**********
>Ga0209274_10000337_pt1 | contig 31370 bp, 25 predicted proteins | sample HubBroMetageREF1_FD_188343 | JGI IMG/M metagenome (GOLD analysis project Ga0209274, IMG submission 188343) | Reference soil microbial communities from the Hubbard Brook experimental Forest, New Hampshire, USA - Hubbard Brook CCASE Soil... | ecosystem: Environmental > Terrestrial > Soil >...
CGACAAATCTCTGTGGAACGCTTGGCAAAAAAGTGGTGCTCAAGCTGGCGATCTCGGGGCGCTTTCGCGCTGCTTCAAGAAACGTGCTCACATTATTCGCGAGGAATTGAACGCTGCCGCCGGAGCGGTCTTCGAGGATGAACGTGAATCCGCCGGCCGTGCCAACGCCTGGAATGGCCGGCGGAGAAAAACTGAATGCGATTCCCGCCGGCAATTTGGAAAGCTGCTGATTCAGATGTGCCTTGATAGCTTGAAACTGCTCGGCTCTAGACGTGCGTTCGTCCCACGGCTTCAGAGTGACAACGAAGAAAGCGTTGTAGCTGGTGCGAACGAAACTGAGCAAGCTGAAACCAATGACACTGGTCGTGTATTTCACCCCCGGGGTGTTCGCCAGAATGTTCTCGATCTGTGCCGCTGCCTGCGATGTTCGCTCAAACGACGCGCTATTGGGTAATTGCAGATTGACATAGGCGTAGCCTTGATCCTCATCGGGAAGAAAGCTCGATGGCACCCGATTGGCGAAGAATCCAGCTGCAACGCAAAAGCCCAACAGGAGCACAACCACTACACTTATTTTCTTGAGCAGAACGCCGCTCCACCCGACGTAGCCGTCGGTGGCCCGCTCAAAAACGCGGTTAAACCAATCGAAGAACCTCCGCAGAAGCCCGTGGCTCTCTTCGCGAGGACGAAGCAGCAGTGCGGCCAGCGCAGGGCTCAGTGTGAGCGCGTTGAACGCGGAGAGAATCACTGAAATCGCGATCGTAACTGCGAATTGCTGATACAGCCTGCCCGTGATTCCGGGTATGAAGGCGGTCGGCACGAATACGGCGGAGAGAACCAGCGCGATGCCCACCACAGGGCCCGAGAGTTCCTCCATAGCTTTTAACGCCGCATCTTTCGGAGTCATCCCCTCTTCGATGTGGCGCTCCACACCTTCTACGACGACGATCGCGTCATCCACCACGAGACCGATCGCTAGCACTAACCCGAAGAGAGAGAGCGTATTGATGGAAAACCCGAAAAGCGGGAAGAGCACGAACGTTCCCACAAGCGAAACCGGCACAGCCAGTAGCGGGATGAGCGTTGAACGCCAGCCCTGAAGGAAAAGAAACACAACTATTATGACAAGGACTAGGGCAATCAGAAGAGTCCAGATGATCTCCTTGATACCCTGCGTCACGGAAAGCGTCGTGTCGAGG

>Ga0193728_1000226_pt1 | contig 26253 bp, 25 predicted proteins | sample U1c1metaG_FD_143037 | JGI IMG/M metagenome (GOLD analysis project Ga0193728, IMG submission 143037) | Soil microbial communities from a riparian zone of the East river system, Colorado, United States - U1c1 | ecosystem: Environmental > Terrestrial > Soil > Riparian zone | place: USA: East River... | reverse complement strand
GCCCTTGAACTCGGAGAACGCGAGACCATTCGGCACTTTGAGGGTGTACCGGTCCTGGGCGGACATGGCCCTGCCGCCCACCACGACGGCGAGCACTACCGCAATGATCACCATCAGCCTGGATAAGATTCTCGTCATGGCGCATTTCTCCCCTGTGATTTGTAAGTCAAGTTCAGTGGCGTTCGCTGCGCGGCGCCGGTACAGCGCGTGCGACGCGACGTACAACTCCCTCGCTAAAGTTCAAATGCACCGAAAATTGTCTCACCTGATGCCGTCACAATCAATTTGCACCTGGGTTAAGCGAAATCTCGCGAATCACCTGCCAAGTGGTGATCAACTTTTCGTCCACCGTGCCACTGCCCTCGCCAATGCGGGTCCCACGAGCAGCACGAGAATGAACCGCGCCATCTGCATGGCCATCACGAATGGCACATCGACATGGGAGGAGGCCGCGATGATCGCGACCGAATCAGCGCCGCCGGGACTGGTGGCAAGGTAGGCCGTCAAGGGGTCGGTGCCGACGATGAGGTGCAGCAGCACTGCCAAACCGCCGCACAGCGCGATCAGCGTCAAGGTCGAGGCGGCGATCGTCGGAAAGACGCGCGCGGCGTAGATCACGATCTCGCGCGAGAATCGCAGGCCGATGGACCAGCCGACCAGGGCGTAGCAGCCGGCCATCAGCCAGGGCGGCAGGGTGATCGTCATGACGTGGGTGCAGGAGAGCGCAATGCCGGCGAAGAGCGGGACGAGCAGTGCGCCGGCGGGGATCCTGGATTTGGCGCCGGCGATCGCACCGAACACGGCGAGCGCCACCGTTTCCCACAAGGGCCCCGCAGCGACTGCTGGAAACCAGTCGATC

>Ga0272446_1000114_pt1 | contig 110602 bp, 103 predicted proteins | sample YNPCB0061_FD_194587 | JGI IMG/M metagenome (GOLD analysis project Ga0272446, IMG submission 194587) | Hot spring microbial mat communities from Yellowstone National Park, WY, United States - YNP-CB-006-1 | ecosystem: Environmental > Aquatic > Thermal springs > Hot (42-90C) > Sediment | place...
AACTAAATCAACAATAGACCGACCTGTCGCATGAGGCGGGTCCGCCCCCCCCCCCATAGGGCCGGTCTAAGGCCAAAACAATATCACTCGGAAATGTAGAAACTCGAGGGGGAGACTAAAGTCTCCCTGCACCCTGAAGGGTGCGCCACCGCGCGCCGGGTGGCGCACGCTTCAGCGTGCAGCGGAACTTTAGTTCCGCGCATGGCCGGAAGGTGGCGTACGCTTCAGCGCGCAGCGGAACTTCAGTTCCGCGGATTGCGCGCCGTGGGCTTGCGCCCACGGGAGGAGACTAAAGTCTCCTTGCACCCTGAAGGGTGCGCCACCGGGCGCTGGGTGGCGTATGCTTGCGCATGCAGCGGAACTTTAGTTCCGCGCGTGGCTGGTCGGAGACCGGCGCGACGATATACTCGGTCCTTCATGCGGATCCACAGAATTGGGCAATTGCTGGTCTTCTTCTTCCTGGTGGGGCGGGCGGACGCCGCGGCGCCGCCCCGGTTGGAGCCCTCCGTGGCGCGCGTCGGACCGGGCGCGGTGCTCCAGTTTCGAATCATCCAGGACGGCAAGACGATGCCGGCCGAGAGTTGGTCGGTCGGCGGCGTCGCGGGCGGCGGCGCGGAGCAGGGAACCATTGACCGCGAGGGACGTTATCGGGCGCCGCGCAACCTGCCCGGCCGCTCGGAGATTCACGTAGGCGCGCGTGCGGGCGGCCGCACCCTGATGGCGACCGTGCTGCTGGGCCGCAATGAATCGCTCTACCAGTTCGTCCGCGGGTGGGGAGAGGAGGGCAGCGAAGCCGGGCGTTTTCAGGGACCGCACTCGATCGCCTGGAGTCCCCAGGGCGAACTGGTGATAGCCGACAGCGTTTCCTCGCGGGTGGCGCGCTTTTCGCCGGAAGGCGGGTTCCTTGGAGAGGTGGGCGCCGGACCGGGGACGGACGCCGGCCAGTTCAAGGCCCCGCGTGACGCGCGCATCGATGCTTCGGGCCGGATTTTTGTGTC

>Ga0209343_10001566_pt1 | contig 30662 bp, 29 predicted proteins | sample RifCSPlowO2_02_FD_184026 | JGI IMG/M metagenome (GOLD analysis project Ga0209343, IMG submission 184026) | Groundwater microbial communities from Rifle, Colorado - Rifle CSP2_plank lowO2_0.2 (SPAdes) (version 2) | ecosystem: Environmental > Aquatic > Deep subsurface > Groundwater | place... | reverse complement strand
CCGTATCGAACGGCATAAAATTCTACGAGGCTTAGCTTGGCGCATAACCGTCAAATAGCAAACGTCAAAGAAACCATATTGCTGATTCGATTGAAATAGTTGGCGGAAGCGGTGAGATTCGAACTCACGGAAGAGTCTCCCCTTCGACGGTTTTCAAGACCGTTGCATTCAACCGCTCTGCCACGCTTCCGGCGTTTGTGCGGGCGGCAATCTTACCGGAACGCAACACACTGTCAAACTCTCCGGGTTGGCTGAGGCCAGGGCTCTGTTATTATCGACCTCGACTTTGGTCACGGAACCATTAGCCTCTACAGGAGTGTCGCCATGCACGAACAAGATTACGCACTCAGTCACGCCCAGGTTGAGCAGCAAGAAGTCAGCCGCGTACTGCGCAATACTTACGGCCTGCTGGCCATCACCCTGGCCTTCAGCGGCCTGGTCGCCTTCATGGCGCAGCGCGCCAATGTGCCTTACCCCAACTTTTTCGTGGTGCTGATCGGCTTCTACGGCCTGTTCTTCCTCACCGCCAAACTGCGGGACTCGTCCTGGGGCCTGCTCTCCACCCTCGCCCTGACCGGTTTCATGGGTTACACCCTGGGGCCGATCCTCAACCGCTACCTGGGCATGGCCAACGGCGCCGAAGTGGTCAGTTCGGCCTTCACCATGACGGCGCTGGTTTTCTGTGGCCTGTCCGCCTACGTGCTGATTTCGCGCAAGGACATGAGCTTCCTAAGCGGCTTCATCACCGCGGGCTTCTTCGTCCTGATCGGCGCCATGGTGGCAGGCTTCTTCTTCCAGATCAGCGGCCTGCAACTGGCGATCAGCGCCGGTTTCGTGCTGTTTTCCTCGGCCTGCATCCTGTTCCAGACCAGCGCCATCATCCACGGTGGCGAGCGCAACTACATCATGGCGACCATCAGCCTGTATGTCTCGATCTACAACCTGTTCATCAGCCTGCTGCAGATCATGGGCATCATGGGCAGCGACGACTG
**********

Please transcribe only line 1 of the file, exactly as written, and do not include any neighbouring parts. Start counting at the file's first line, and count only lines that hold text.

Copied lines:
>Ga0209274_10000337_pt1 | contig 31370 bp, 25 predicted proteins | sample HubBroMetageREF1_FD_188343 | JGI IMG/M metagenome (GOLD analysis project Ga0209274, IMG submission 188343) | Reference soil microbial communities from the Hubbard Brook experimental Forest, New Hampshire, USA - Hubbard Brook CCASE Soil... | ecosystem: Environmental > Terrestrial > Soil >...